Ben-Hur review

Running at just over two hours, the 2016 Ben-Hur is officially the world's shortest epic. The great race here isn’t the story’s famous chariot race, but the race to get it all over and done with in just over two hours.

The idea is, if you take it fast enough, no one will notice how creaky your story is and how lame your film is. But this just makes it thin and unsatisfying, and still dull. Oh that’s the crucifixion, that’s the sea battle, that’s the chariot race. Oh, now it’s over! A satisfying movie isn’t just a rush to its highlights and then rushed set pieces.

That is one of the film’s problems. Another is its antique source material and the ghosts of a couple of classic earlier movies hovering over it. General Lew Wallace’s incredibly popular and sincere story about the conflict of the Jews and the Romans at the time of Christ, the conflict between the Jews and the Christians, and the conflict between best friends just plain hasn’t aged too well. It’s a Sunday school Victorian-era Christian parable, and a Bible and a moral lesson, spiced up with a lot of adventure action, not an easy sell in 2016.

Ben-Hur is a remake of two very famous classic movies. The first two are record holders – Fred Niblo’s 1925 Ramon Novarro silent epic Ben-Hur as the most expensive silent movie ($4 million) and William Wyler’s 1959 remake as the winner of 11 Oscars, an all-time record until equalled in 1998 by Titanic

Alas, the 2016 film is unlikely to go down in history books. On the cost front, it is lavish and expensive enough at $100 million, but done on a careful budget, relying on digital images to save money on real stuff. And on the Oscar front, it probably will be forgotten about entirely by voting time in December. I’ve forgotten it now and it’s September.

It does follow in the footsteps of its predecessors though in one special way. It is populated with actors who are for the most part miscast and struggling, turning cartwheels (metaphorically!) to make it work. Jack Huston as Judah Ben-Hur, Toby Kebbell as Messala Severus, Rodrigo Santoro as Jesus and Morgan Freeman as Sheikh Ilderim are all first-class actors and powerful screen presences, but no one could really say they are well cast. I’d like to say that they are good but all I can say is they don’t shame themselves.

Who gives the worst performance in the film? Well Pontefract-born Kebbell is the shakiest of the four male principals, seeming a bit actory and RADA. But the honour falls to the poor actress playing Hur – Esther - Nazanin Boniadi to be worst. OK, it’s not a competition, but if it was, she’d win. Let’s not blame the actress – let’s say it’s just The Curse of Hur. It’s a terrible role, but then all the women’s roles are poor, and badly written and undeveloped here.

The Ben-Hur/Messala half-brother betrayal, revenge, forgiveness story just isn’t working without some strong emotional pull. Huston and Kebbell pull lots of faces but can’t act their way out of the hollowness of their characters as written by Keith R Clarke and John Ridley. Huston never seems properly vengeful and Kebbell can’t bring off a villainous portrait of jealous betrayal.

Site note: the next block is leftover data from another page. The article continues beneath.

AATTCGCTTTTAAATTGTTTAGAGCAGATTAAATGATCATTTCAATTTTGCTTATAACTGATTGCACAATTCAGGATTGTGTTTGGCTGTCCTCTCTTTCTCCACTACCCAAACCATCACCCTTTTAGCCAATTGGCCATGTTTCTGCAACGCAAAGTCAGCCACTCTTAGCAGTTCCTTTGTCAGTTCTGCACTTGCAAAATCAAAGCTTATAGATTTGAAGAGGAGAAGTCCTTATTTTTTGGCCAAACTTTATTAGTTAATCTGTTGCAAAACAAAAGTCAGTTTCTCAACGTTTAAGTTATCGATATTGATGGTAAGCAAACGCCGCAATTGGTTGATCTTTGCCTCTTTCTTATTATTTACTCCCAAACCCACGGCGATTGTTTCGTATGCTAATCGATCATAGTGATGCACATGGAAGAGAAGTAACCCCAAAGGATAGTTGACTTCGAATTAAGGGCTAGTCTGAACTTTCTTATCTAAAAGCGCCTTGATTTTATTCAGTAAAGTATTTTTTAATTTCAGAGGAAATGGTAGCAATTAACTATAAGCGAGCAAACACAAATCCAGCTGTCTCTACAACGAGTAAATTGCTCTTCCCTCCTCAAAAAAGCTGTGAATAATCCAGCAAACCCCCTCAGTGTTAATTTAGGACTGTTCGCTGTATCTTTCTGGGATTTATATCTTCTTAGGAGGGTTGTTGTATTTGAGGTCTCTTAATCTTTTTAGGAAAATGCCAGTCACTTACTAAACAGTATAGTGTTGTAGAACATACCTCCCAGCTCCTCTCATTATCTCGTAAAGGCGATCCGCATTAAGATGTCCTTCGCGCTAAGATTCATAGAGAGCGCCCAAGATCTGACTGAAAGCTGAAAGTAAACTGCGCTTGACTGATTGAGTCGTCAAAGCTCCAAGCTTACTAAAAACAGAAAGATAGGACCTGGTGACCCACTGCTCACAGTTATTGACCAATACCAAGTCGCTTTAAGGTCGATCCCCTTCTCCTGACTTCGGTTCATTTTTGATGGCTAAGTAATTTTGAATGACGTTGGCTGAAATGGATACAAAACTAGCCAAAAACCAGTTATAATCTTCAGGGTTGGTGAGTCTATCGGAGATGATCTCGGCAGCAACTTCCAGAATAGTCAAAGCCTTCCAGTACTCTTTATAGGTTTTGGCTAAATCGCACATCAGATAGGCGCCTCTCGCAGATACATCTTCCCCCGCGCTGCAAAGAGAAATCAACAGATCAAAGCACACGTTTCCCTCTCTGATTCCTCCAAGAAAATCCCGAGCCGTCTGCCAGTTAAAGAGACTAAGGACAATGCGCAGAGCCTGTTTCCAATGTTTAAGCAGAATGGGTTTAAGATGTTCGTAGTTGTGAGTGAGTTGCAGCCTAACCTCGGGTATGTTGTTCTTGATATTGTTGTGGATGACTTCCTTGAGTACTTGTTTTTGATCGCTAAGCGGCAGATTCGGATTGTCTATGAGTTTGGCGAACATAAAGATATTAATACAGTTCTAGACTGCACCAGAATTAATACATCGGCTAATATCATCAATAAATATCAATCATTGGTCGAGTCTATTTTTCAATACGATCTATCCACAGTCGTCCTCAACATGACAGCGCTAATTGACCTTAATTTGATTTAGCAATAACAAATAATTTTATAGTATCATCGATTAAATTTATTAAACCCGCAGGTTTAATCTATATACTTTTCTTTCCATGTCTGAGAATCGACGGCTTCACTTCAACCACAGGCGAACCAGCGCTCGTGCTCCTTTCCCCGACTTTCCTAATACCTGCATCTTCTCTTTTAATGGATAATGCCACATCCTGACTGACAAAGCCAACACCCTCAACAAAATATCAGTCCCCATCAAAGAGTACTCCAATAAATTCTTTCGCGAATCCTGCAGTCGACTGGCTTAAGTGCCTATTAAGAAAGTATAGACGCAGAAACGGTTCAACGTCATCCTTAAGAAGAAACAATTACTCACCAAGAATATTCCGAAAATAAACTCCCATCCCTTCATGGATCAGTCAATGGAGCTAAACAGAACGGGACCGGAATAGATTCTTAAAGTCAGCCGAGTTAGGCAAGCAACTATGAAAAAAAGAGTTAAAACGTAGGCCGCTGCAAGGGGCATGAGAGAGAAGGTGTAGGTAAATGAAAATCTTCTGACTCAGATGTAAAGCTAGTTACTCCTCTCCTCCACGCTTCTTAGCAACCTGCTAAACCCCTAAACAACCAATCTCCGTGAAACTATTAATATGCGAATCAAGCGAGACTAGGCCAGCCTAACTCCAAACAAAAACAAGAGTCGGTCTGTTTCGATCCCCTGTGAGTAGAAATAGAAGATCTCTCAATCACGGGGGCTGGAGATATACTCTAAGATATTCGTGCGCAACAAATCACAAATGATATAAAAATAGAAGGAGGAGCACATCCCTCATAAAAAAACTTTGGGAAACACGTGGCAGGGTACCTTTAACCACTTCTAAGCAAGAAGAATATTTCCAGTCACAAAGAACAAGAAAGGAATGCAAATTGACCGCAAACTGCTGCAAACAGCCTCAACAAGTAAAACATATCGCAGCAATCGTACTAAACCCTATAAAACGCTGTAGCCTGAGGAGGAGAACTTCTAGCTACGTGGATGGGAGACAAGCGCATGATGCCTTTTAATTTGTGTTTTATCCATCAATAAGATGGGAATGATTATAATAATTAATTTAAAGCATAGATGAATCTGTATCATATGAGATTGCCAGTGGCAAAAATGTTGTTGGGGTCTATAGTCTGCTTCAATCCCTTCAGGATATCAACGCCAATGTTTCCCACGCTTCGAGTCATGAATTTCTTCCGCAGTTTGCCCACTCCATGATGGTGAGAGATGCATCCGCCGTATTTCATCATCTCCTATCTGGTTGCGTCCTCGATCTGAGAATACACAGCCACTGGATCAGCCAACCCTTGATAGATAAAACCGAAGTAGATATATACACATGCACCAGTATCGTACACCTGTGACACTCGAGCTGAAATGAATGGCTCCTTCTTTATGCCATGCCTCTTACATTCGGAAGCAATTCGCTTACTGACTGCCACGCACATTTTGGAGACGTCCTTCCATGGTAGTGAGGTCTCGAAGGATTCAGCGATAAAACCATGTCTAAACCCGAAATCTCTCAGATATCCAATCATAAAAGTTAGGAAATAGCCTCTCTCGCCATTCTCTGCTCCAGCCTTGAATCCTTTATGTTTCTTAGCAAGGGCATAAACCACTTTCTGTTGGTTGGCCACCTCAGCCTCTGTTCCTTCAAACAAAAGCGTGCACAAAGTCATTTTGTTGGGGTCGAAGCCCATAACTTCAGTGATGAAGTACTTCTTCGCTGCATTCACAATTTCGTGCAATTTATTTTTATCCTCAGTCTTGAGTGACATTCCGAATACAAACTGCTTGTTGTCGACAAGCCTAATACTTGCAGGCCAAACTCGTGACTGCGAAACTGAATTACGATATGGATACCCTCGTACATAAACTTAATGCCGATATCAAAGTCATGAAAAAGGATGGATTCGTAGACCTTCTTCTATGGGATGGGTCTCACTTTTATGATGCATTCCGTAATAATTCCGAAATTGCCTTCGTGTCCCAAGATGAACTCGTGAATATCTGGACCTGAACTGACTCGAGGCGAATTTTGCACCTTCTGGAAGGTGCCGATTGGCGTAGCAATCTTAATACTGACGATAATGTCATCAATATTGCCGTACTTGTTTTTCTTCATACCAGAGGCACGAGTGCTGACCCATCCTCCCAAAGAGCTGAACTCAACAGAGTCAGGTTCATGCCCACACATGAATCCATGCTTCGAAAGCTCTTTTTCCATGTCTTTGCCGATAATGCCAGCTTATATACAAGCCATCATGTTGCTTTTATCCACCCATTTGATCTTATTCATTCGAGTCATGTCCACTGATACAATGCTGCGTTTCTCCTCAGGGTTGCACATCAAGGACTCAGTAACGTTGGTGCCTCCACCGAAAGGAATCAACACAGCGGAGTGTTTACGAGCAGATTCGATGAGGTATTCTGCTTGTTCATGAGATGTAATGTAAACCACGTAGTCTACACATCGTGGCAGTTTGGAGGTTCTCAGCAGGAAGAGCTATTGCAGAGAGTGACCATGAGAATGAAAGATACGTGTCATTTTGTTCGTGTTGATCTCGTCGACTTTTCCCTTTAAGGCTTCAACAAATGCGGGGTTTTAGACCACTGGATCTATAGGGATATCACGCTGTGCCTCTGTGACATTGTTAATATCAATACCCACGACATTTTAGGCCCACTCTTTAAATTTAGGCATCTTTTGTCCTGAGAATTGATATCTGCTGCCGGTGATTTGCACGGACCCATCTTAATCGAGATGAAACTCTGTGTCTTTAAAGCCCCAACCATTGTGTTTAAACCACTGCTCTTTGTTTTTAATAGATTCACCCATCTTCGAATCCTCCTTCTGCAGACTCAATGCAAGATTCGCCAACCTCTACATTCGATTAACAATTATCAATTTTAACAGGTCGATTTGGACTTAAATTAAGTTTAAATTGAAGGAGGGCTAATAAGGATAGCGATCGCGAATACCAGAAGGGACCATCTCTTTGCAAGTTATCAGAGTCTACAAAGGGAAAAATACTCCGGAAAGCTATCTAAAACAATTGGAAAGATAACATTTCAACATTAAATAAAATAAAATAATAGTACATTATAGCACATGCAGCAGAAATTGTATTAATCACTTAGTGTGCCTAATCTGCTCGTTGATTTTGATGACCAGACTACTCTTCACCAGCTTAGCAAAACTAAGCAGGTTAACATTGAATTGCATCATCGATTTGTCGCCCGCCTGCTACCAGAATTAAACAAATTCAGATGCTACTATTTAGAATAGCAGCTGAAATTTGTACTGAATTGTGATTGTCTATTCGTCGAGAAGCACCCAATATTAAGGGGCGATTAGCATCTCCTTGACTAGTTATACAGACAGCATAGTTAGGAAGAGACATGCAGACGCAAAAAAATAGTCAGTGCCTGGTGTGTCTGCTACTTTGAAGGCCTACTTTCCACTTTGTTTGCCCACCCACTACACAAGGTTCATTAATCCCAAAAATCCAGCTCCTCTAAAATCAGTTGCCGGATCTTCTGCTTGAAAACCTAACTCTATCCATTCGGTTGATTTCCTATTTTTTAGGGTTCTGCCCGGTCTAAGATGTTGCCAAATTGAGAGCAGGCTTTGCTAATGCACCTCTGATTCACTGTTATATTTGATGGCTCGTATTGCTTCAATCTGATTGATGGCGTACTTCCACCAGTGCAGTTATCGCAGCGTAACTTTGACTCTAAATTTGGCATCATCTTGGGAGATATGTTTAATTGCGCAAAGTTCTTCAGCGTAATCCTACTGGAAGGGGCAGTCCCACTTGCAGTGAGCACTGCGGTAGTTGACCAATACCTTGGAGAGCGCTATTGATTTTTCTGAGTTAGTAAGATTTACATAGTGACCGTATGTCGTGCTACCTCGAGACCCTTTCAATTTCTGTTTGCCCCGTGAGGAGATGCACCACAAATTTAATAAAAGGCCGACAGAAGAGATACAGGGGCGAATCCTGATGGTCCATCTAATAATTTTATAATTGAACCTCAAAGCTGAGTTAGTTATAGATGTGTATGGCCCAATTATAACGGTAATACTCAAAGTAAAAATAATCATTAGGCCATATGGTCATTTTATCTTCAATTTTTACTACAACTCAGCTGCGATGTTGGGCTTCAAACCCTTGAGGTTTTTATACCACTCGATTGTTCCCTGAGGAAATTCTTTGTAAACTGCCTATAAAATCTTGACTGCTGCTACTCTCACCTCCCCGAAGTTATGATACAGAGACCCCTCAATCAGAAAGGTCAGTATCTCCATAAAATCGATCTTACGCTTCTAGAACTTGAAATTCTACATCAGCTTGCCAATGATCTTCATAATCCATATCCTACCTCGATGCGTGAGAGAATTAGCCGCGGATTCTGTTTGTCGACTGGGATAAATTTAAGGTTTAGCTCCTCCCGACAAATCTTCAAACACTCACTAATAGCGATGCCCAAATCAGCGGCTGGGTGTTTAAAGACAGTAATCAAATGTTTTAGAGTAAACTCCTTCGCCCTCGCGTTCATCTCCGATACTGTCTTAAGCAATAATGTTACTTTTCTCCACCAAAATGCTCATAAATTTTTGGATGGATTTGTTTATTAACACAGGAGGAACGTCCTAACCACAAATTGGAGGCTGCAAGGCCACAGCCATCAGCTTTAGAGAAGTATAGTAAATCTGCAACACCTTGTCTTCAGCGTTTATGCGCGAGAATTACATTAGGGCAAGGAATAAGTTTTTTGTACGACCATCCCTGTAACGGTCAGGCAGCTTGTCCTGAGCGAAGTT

If this key central relationship is thin and undernourished, it is a reflection of the whole adaptation. Wallace’s book is huge. The 1959 film runs 3 hours and 32 minutes. Hacking the material to two hours here just makes it feel light and flimsy. There is no room for the complex story arc to breath, no space for it to deliver its emotional and spiritual impact. Of course, the material is way out of its time, but for it to work at all, the film-makers have to show they believe in it, and somehow this vibe is missing.

It ends on its worst note: religious and moral uplift. If you forgive and believe all will be well for a happy ending. Unfortunately, and ironically, Ben-Hur’s happy ending sent me away unhappy from the cinema. Oh you made me lose a leg, I want to kill you with my sword from my sick bed, oh no I don’t, I still love you, we can go horse riding like we used to when  we were lads! Please! It’s one of those movies that make you want to go home and kick the cat.

Admittedly the chariot race is startlingly well done, but somehow you know it’s all fake and CGI, and it proves no competition for either the 1959 one or the silent movie race. These are great races. This new one just plays like a video game.

Most damaging of all, the 2016 Ben-Hur just fails to deliver any magic on the visceral epic front.

EXTRAS: The featurette Ben-Hur: The Legacy (10:37), which takes a look at the original book as well as the various film adaptations; the featurette The Epic Cast (12:10); the featurette A Tale For Our Times (15:25), which examines how the story was updated for the remake; the featurette The Chariot Race (10:37); seven Deleted and Extended Scenes (10:23); and three Music Videos – The Only Way Out, by Andra Day (3:40), Ceasefire, by For King and Country (4:14) and Back to You, by Mary Mary (3:38).

Derek Winnert is a Screenjabber contributor

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